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She was tired of her suite of rooms high above the roiling island of Manhattan. She was tired of the same walls every day, the heavy reek of Clairol Nice ‘N Easy and stale gin that permeated the air. She had lately found herself hallucinating, talking to long-dead Republicans who shocked her by talking back. She suspected the chemicals from Clairol were to blame, or possibly the opium, or maybe the long solitary days during which her only companions were her gauzy, soft-focus memories of a better time in a better America. A time when the country was powered by nothing more than grit and the twinkling eyes of a certain Republican president. Ah Ronnie, she thought as she once again slapped a handkerchief over the neck of the brown bottle, which she carefully tilted so that the precious ether inside soaked the delicate cloth. If only you were still here, to remind Americans of the fun we could have!


She needed escape. But to where? A call drifted to her eyes from a great distance. Or perhaps it came from her solid American bones, whispering the same temptation that it had whispered to generations of her fellow countrymen almost from the moment they had first invaded the continent: to the fabled West, land of wide-open spaces, deserts, mountains, clear-running streams, numbered highway exits, oil tank farms. Yes, New Jersey! It lies west of Manhattan, does it not?

So Peggy Noonan set forth, across some bridge or through some tunnel, to join Governor Meatballs on his re-election quest across the state that launched a thousand punchlines.

Mr. Christie is cruising to a big win as a red-state figure in a deep blue state, so he's got a lot to be happy about. But his pleasure in the game and the meaning of the game -- his remembering that on some level it is a game, to be won or lost, to cheers or boos -- is a clue to the mood with which a great party might approach its work. So here we put aside policy questions to take a look at what winning looks like, and sounds like.

Oh, do you know of a great political party somewhere that has work it would even like to approach? We guess screaming “No!” at every policy proposed by President Obama is work of a sort. But let’s not worry about policies and whether they are good or bad and could help people by providing them food, shelter, security, a healthy economy. Because as another great man once said, “Winning!”

A woman at the Ritz Diner in Livingston told why she's for Mr. Christie: "He can get things done because he can go between the aisles. Harry Reid and the president won't even talk to the other side." This was a prevailing theme: a yearning for bipartisan progress, and support for his abilities in this area.

Jesus H. Christ wandering the Pine Barrens, how is this whole “Obama won’t negotiate” thing still a thing? If anything, this shitfuffle of an ACA rollout is partially the result of Obama being too willing to entertain the bugfuck crazy dipwads who have run the Republican Party since his election. Not that they had any intention of working with him on anything, ever. This is abundantly clear to anyone who has not spent every day since 2008 in a laudanum coma.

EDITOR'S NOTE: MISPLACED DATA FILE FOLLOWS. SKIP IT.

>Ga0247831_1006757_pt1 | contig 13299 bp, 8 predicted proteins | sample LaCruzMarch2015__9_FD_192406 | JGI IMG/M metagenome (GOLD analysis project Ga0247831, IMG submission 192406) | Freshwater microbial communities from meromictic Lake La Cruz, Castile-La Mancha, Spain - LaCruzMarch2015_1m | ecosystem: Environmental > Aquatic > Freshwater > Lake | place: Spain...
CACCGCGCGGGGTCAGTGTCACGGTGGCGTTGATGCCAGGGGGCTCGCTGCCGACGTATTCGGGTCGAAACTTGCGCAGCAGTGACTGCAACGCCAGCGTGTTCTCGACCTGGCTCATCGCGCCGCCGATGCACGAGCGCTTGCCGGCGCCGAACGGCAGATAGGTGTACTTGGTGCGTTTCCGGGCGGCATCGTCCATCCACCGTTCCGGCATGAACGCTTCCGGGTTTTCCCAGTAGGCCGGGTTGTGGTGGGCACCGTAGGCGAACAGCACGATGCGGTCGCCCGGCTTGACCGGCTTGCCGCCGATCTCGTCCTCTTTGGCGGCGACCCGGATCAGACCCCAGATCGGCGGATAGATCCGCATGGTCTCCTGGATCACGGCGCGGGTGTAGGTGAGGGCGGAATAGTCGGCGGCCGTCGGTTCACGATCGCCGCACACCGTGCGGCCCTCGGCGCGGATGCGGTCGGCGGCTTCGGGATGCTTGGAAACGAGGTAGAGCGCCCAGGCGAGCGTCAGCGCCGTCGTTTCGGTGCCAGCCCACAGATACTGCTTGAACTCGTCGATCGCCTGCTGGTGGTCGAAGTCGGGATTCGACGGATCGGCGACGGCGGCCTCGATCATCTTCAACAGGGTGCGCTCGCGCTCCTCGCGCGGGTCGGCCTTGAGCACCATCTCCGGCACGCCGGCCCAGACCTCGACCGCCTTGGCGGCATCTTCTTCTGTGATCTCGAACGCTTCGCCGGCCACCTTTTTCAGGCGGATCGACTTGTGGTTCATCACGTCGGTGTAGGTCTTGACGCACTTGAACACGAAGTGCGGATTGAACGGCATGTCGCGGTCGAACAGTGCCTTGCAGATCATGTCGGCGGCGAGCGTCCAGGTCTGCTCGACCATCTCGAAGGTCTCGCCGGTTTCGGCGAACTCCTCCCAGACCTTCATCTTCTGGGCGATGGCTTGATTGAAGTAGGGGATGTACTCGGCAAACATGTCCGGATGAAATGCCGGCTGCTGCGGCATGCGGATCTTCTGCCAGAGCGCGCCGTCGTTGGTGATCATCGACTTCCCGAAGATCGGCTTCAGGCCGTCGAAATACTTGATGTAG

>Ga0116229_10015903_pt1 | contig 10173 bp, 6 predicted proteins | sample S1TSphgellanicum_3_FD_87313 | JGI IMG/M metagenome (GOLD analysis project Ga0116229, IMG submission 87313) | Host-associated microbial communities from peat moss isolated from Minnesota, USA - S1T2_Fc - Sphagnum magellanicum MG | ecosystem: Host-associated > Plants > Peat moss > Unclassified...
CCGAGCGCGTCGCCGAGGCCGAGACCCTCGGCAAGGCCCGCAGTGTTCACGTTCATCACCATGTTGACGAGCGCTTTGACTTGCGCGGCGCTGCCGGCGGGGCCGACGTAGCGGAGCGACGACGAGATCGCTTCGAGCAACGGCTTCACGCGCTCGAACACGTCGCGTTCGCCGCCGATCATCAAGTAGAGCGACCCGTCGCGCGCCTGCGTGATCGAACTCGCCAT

What changed everything was Hurricane Sandy. Before that he'd been tough, fast, YouTube man, toe to toe with angry teachers. That was his image. After Sandy people saw him as not only a battler but someone they could rely on, who could lead, who was "compassionate." "I think that people got to know me."

Yeah, and conservatives everywhere haven’t stopped blaming him for costing Mitt Romney the Presidency because Meatballs had the temerity to work with President Obama on helping the state in Sandy’s aftermath. This hagiography is not going to play well south of Cherry Hill, Pegs.

But not every leader gets a storm, and not every leader handles it well. How do you get Democrats to consider voting for a Republican?

"You gotta show up -- regularly, consistently. And you gotta listen. You can't always talk at people, you have to listen."

This is all very well and good for campaigning, but what about governing? According to various sources gathered here, New Jersey ranks 47th in economic growth among the states, 41st in business climate ranking, and has the 7th highest unemployment rate. It has lost a net of 174,000 private sector jobs and lost another 51,000 construction and permanent jobs when Christie canceled New Jersey’s portion of the ARC project. Oh, and his vaunted stabs at education reform have consisted mostly of cutting school funding (no matter what his people told noted education specialist Shaquille O’Neal) and going after the almighty teachers and their unions. Plus he punted on creating a state exchange under Obamacare for no reason we could find beyond either spite or shoring up his credentials with the right for his inevitable presidential run. So New Jerseyites are stuck with the federal government's website, and we all know how well that's going.

Would anyone like to take a guess at which politician Peggy has spent years slagging for being great at campaigning and lousy at governing? Here’s a hint: she slagged on him for this very trait in last week’s column! Whatever could be different about Governor Meatballs, we wonder?

But as the Governor himself told Pegs, “Politics is a feeling.” So the people of New Jersey will have that going for them when Christie wins the election next week in a landslide, which is nice.

[WSJ]

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